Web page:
Here too, as people who are enriched by the Buddhist tradition of your country, you are endowed with a special sensitivity to the renunciation of violence in the vindication of personal rights, and so the Lord’s injunction to be peacemakers strikes a resonant chord in your minds and hearts, helping you not to fall victim to the many temptations to violence that haunt the world.

6. From this perspective we can better understand the meaning of Saint James’ words: "The harvest of righteousness is sown in peace by those who make peace" (Iac. 3, 18). How can this happen? It takes place in the Christian by his or her acceptance of the way of life outlined by Christ in the Sermon on the Mount. This programme is the new wisdom that comes from above and remains in sharp contrast to the wisdom of this world. It is opposed by materialism and hedonism.

The Beatitude "Blessed are the peacemakers, for they shall be called children of God" takes on particular relevance in this context. The true peacemaker is one who not only renounces the use of violence as the normal course of action, but who also has the courage to combat the enemies of peace. The peacemaker struggles, not with physical weapons or against another individual or nation, but against that selfishness, in all its forms, which impedes us from seeing others as brothers and sisters in the one human family. He fights against indifference or apathy in the face of poverty, pain or suffering, for in the Christian vision of human life these conditions neither justify fatalism nor are they signs of being accursed. Rather, they lead us to our Redemption when they are joined to the Cross and Resurrection of Jesus Christ, our saving Lord, whose innocent suffering remains forever a sign of hope for all humanity.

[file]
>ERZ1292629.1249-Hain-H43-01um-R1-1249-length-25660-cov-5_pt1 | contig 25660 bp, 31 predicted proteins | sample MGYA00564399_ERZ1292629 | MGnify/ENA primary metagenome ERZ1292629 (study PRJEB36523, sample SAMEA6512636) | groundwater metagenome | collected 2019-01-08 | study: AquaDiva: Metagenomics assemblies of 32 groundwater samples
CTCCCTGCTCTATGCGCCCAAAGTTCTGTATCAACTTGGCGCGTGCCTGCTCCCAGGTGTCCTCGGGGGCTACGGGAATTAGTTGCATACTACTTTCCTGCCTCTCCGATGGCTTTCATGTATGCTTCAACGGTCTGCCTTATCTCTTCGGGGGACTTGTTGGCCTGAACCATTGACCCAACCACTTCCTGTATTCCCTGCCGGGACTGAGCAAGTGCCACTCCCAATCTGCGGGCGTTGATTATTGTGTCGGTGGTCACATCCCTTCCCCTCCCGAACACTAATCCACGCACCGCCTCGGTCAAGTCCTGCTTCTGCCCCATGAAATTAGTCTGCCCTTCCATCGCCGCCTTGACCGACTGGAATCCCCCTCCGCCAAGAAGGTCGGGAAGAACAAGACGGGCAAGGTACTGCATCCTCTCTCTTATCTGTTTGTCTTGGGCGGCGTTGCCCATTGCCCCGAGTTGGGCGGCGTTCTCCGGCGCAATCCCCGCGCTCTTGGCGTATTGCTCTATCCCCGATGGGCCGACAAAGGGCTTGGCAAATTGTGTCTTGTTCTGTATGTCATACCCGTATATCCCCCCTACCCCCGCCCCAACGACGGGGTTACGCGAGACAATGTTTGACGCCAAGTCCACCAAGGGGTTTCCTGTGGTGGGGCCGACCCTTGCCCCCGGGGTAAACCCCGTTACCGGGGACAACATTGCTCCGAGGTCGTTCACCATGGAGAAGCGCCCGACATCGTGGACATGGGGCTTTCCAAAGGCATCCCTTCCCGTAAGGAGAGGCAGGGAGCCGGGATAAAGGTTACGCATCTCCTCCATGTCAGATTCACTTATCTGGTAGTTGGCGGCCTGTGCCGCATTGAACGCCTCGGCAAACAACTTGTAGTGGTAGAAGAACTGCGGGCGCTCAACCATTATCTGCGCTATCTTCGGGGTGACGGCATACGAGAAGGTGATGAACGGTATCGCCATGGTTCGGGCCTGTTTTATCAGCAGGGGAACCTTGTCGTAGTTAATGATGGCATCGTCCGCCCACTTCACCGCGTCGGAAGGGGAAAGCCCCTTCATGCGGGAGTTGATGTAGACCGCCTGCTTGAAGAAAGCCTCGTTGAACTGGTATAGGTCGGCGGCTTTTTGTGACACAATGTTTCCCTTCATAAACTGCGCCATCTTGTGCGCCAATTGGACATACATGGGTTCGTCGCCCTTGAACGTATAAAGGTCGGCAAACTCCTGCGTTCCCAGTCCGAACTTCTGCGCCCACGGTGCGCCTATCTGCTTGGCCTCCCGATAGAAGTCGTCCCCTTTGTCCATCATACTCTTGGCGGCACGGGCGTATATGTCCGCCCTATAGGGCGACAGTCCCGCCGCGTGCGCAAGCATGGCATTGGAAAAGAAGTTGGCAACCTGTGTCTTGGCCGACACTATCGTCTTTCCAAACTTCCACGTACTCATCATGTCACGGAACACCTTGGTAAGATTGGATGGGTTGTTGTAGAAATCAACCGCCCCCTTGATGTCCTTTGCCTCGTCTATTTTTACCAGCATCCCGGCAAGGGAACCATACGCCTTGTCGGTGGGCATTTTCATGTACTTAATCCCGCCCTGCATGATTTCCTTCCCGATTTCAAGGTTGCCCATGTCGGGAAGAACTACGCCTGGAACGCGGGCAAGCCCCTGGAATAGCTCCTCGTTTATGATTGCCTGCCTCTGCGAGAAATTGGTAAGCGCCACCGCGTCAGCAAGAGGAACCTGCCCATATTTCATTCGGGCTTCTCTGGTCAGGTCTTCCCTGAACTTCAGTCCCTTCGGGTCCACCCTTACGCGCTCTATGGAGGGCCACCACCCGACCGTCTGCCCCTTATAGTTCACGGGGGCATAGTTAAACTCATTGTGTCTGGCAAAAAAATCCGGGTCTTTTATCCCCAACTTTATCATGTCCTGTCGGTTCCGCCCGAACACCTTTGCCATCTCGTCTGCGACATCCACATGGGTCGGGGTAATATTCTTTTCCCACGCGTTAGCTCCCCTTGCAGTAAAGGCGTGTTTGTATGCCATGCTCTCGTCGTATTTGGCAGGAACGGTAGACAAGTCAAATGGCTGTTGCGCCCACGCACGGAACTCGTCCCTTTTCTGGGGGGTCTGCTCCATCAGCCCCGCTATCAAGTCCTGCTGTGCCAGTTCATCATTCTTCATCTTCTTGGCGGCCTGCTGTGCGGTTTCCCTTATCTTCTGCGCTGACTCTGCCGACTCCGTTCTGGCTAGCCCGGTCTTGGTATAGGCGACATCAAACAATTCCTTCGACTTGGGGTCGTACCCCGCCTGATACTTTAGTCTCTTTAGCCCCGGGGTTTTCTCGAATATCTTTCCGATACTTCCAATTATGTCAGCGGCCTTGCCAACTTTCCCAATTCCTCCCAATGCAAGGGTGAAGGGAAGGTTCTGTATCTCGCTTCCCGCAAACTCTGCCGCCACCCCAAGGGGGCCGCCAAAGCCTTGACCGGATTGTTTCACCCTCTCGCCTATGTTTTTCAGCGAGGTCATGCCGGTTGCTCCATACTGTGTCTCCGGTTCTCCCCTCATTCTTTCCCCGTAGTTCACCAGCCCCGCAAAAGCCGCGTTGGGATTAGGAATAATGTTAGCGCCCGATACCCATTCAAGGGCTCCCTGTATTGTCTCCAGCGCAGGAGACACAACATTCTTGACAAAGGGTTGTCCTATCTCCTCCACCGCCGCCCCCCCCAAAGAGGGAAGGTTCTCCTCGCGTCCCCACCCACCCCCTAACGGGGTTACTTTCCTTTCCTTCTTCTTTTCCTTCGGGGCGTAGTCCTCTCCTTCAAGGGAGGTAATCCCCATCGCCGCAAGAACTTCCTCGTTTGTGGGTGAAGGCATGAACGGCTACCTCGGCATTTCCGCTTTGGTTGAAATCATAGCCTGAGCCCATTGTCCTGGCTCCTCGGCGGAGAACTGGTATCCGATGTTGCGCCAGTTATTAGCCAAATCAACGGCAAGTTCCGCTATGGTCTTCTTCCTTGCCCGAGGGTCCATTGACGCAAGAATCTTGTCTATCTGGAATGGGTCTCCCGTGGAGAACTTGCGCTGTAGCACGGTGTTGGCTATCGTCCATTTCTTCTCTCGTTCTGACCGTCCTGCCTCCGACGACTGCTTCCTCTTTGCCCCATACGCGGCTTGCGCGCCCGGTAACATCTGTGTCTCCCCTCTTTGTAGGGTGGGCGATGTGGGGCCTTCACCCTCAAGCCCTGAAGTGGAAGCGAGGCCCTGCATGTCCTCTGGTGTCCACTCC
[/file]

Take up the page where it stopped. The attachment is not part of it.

7. Brothers and sisters in Christ: in every celebration of the Eucharist, Christ renews that gift which he made of himself, as Mediator and Reconciler, reuniting the scattered children of God, in order to bring the gift of peace to the entire human family. In the Mass Christ becomes our peace. And it is Jesus Christ our peace whom we desire to offer to the world.

Lord, make us instruments of your peace. Lord, grant us your peace!


Copyright 1984 - Libreria Editrice Vaticana